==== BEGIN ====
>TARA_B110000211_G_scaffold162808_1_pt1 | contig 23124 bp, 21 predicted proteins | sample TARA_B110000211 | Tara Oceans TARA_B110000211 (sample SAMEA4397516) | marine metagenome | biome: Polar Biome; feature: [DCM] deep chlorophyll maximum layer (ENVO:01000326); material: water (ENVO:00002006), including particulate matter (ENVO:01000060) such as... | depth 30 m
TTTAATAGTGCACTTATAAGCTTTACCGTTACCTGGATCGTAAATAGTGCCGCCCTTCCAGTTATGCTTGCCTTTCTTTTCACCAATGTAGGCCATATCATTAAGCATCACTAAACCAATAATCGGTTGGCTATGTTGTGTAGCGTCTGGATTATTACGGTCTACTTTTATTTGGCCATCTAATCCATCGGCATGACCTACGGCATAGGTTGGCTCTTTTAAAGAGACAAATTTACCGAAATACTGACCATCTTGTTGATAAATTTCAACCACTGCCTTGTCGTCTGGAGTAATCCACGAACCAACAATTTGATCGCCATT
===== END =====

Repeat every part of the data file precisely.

>TARA_B110000211_G_scaffold162808_1_pt1 | contig 23124 bp, 21 predicted proteins | sample TARA_B110000211 | Tara Oceans TARA_B110000211 (sample SAMEA4397516) | marine metagenome | biome: Polar Biome; feature: [DCM] deep chlorophyll maximum layer (ENVO:01000326); material: water (ENVO:00002006), including particulate matter (ENVO:01000060) such as... | depth 30 m
TTTAATAGTGCACTTATAAGCTTTACCGTTACCTGGATCGTAAATAGTGCCGCCCTTCCAGTTATGCTTGCCTTTCTTTTCACCAATGTAGGCCATATCATTAAGCATCACTAAACCAATAATCGGTTGGCTATGTTGTGTAGCGTCTGGATTATTACGGTCTACTTTTATTTGGCCATCTAATCCATCGGCATGACCTACGGCATAGGTTGGCTCTTTTAAAGAGACAAATTTACCGAAATACTGACCATCTTGTTGATAAATTTCAACCACTGCCTTGTCGTCTGGAGTAATCCACGAACCAACAATTTGATCGCCATT